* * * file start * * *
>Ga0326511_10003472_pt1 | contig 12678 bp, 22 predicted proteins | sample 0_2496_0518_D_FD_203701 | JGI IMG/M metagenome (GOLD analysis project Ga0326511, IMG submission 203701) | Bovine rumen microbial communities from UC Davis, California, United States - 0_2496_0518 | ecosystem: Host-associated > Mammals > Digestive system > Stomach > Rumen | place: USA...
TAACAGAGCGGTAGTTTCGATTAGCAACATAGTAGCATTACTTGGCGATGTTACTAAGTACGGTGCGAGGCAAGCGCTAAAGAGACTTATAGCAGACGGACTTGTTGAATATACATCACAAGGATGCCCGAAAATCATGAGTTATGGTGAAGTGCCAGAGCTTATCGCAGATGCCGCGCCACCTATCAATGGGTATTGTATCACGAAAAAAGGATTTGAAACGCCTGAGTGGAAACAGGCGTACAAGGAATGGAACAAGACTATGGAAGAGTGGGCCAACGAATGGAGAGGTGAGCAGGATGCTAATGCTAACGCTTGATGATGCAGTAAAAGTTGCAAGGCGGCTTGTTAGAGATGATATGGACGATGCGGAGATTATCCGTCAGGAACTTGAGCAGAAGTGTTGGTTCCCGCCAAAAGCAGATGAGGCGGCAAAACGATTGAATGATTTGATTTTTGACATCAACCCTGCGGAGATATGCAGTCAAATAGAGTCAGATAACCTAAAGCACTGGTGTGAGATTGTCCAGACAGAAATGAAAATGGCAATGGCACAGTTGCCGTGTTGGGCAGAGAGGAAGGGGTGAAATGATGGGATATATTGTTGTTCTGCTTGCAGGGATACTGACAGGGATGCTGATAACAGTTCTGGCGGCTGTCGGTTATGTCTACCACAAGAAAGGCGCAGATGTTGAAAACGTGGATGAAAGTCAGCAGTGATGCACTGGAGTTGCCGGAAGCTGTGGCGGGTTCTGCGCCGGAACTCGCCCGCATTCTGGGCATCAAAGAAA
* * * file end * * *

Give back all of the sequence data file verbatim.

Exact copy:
>Ga0326511_10003472_pt1 | contig 12678 bp, 22 predicted proteins | sample 0_2496_0518_D_FD_203701 | JGI IMG/M metagenome (GOLD analysis project Ga0326511, IMG submission 203701) | Bovine rumen microbial communities from UC Davis, California, United States - 0_2496_0518 | ecosystem: Host-associated > Mammals > Digestive system > Stomach > Rumen | place: USA...
TAACAGAGCGGTAGTTTCGATTAGCAACATAGTAGCATTACTTGGCGATGTTACTAAGTACGGTGCGAGGCAAGCGCTAAAGAGACTTATAGCAGACGGACTTGTTGAATATACATCACAAGGATGCCCGAAAATCATGAGTTATGGTGAAGTGCCAGAGCTTATCGCAGATGCCGCGCCACCTATCAATGGGTATTGTATCACGAAAAAAGGATTTGAAACGCCTGAGTGGAAACAGGCGTACAAGGAATGGAACAAGACTATGGAAGAGTGGGCCAACGAATGGAGAGGTGAGCAGGATGCTAATGCTAACGCTTGATGATGCAGTAAAAGTTGCAAGGCGGCTTGTTAGAGATGATATGGACGATGCGGAGATTATCCGTCAGGAACTTGAGCAGAAGTGTTGGTTCCCGCCAAAAGCAGATGAGGCGGCAAAACGATTGAATGATTTGATTTTTGACATCAACCCTGCGGAGATATGCAGTCAAATAGAGTCAGATAACCTAAAGCACTGGTGTGAGATTGTCCAGACAGAAATGAAAATGGCAATGGCACAGTTGCCGTGTTGGGCAGAGAGGAAGGGGTGAAATGATGGGATATATTGTTGTTCTGCTTGCAGGGATACTGACAGGGATGCTGATAACAGTTCTGGCGGCTGTCGGTTATGTCTACCACAAGAAAGGCGCAGATGTTGAAAACGTGGATGAAAGTCAGCAGTGATGCACTGGAGTTGCCGGAAGCTGTGGCGGGTTCTGCGCCGGAACTCGCCCGCATTCTGGGCATCAAAGAAA